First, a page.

Everyone knows that fish need water to breath, but the amphibious mangrove killifish defies all common sense by living on land for several months out of the year. Find out how the fish survives on land during the dry season. – Global Animal

Leader-Post, Randy Boswell

A team of Canadian scientists has solved a key mystery about one of the world’s most unusual fish — the amphibious mangrove killifish, a tropical species that can survive out of water for as long as two months.

Three researchers from the University of Guelph and a colleague from Hamilton’s McMaster University in Ontario discovered how the small, swamp-dwelling fish is able to use its skin to process oxygen and maintain a crucial ion balance — the way its gills do when submerged — whenever its coastal freshwater habitat dries up.

The killifish can stay alive while stuck in a wet log or stranded in mucky sediments for the duration of the dry season — as long as 66 days — in habitats ranging from Florida to Brazil.

U.S. scientists who documented the fish’s remarkable out-of-water survival capability in 2007 described it as a potential window into evolutionary history and the gradual transformation of many aquatic species into terrestrial ones.

The Canadian study sought to answer how the fish survives out of water.

The research involved laboratory experiments with killifish that demonstrated the species’ ability to automatically alter its skin chemistry in dry conditions — effectively turning its entire body surface into a makeshift set of gills.

“All cells in the body need the right combination of ions and water for an animal to stay alive,” University of Guelph biologist Patricia Wright said in a summary of the study, published in the latest issue of the journal Physiological and Biochemical Zoology.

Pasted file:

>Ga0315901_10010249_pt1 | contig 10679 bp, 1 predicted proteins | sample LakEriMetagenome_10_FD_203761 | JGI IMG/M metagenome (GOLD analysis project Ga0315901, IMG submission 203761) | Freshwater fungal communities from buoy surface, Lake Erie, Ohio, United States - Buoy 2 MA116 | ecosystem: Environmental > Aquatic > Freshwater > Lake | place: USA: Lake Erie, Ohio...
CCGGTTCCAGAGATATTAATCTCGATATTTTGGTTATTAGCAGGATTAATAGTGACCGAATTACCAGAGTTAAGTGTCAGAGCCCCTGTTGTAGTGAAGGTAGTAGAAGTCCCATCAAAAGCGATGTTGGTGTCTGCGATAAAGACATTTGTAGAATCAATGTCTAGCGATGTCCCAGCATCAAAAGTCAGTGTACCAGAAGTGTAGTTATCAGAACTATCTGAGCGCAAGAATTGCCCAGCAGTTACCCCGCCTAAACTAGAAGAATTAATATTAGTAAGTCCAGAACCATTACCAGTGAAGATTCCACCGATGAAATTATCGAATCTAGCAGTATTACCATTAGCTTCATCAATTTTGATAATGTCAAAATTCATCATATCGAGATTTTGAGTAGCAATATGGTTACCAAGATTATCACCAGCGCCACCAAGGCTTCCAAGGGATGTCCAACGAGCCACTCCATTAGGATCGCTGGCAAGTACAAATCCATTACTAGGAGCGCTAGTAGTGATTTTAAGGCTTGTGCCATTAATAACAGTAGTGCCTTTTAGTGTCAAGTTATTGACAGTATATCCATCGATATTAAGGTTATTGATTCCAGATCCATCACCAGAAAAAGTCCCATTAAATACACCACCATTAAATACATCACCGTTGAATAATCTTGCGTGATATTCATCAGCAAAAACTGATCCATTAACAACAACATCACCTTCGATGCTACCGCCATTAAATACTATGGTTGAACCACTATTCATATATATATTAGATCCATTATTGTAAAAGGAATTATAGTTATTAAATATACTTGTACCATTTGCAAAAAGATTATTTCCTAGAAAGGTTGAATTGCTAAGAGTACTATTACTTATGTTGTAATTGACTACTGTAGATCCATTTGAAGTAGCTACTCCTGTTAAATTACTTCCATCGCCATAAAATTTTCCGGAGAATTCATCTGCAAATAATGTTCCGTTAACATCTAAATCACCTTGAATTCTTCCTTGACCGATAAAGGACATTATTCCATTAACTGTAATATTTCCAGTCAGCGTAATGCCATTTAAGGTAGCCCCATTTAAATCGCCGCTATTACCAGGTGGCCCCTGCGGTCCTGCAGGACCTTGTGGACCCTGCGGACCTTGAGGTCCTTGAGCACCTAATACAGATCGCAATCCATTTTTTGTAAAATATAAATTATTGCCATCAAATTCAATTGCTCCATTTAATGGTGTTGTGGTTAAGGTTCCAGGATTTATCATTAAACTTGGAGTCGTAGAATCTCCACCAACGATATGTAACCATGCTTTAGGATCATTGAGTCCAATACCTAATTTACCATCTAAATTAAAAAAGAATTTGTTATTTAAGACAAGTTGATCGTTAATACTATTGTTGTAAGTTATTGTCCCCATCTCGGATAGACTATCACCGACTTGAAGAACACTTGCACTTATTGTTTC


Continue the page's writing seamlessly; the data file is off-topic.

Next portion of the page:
“Normally, the gills are responsible for these processes in fish. We knew that in mangrove killifish the gills are likely useless on land, so how these fish maintain ion balance out of water was a mystery.”

Wright and her colleagues used a radioactive tracer to observe what happens to the killifish when taken out of water for nine days but kept on a moist surface, where uptake of chemicals through the moisture is still possible.

“The skin of these fish contains a special group of cells called ionocytes, normally only found in gills,” Wright told Postmedia News.

“These cells transport ions (such as sodium and chloride) between the moist surface and the body tissues. In our study, ionocytes in the skin grow larger when fish are out of water, presumably because they need more cell surface to work harder.”

The killifish, which can grow to four or five centimetres in length, are sometimes found clustered by the dozens in a hollow log in order to sustain moisture levels and a collective chemical balance.

“We have discovered that the skin plays an important role in regulating or balancing water and salts in the body fluids and tissues,” Wright said.

“When in water, the gills and skin both play a role, but, when out of water, the skin takes over and the gills are non-functional.”

That ability not only keeps the species alive, the scientists found, it also helps it adapt to different levels of salinity in water, with the ionocytes expanding or retracting as required to deal with different levels of saltiness in the coastal ponds it inhabits.

Wright, a Halifax-born researcher educated at McMaster, the University of British Columbia and University of Ottawa, said the killifish does offer “evolutionary insights” into the role ionocyte cells played in the rise of land animals during Earth’s early history.

Killifish research helps show how “aquatic animals were able to invade terrestrial areas when water conditions became unfavourable,” she said